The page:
On Tuesday morning, the Watonwan County Board motioned to give one more winter season of support to Odin township.
Currently, the county plows the entirety of Odin, which is the only township in the county to receive such support. Small parts of Echols and Long Lake are also plowed. The county first started plowing Odin in 1969 with a formal resolution. Over the years, there has been no paperwork between the county and township, but snow removal has still continued.
Part of the reason the service has received complaints is the number of commuters, who either travel into or out of the county for work, who need the roads open and cleared to get to work.
After receiving complaints with their snow removal last year, Teal Spellman, Watonwan County Engineer and the rest of the Public Works Department, have worked to restructure their snow removal routes, hoping to make it more efficient.
The Public Works Department has 13 routes, ranging from 21-32 miles. Odin itself has 26 miles. Of those 26 miles, Odin has multiple roads that have no residences. To continue to provide quality service for Odin, the county would likely have to create another route, meaning another hire and another vehicle, which the county does not have the money for.
The county had previously not plowed those roads, but the demand to clear them has increased over the last few years. Some of the roads are postal designated routes and school bus routes.
The township, and all other townships in the county, do receive some reimbursement from the county every July for the snow removal charges. Costs are per mile. The township also receives money from the state in January.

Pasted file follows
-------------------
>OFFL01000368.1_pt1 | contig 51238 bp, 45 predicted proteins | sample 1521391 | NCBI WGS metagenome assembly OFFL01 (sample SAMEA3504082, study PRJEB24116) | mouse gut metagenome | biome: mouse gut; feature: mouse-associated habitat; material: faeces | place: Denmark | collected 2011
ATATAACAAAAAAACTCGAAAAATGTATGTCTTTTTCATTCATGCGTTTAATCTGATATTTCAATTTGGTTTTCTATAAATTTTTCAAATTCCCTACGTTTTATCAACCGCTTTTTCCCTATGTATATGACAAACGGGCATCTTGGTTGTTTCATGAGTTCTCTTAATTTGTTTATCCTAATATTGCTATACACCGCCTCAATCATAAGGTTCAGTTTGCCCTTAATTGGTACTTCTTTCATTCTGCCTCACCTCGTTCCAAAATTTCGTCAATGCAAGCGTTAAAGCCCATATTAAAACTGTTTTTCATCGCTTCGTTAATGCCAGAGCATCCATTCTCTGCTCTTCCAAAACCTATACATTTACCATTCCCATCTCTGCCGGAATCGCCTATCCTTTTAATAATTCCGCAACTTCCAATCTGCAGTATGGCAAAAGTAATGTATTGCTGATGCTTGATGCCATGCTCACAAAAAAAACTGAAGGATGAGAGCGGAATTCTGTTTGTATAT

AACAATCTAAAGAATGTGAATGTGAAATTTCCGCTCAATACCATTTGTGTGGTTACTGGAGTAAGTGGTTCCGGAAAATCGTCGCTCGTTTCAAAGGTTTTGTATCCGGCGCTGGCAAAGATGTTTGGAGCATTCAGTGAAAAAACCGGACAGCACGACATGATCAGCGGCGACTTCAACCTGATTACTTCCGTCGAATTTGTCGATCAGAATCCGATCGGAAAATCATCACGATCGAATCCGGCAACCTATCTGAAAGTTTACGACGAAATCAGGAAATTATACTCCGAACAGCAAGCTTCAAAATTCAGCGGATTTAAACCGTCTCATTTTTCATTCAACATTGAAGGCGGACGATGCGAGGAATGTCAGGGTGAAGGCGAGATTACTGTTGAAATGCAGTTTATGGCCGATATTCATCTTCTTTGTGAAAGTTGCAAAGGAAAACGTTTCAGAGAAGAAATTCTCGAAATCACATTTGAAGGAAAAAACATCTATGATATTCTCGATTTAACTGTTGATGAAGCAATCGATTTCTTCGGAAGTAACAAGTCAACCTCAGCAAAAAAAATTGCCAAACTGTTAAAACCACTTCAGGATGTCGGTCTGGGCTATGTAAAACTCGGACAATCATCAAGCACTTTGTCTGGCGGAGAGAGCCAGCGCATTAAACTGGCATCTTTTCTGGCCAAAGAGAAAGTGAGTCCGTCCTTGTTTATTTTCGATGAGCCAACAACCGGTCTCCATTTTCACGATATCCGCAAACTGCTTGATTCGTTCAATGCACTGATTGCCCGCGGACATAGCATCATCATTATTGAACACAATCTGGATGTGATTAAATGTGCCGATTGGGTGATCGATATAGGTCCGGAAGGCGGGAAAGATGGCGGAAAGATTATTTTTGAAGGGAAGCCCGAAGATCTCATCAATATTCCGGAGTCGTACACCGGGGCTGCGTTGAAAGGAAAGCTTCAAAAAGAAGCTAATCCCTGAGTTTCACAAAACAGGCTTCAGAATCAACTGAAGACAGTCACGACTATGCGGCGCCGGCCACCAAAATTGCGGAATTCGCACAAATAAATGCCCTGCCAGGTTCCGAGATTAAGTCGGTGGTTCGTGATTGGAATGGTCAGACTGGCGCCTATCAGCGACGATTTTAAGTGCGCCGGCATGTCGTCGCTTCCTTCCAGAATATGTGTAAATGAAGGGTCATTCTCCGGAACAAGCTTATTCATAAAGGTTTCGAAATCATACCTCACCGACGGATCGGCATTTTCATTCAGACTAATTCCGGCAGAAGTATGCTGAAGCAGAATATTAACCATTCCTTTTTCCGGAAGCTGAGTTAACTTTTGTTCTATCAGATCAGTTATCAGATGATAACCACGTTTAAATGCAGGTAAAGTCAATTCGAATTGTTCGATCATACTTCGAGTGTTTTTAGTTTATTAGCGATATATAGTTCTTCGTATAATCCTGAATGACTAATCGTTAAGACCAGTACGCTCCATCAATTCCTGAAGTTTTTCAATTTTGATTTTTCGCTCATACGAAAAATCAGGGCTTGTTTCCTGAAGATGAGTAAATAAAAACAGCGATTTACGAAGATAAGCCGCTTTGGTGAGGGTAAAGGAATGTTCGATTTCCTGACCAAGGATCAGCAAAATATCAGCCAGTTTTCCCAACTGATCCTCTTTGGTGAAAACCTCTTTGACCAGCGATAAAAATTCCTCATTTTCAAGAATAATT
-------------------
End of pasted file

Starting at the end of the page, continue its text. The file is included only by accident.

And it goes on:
A small group of Odin residents in attendance voiced their displeasures with the board, citing the lateness of notices that the service may be canceled.
"This coming up at the 11th hour to cut us off is unagreeable," said Lowell Mathistad.
"We just don't feel like we can provide Odin township the service it needs, which is why I sent the letters out," said Spellman.
Spellman also noted conversations with other county engineers if they serve townships within their county, citing no other county does.
Commissioner Ray Gustafson recommended starting a township committee, to meet with townships more than just once a year at the township meeting.
"We need to do a better job in communicating between the county and the townships," said Ray Gustafson.
There have also been complaints about service during the summer months with blading in the summer. The Public Works Department has added tracking technology on their vehicles to gather information on when trucks are on certain roads, helping make sure each county road is serviced in a timely manner.
County roads 19, 2, 21, 10, 5, 7, and 52 will all be redone starting next spring.
Ultimately, the board decided to give Odin another winter of service to give the township time to find an alternate service.
The board also recommended Odin to search for alternates, whether it be a private company or by purchasing their own blade.
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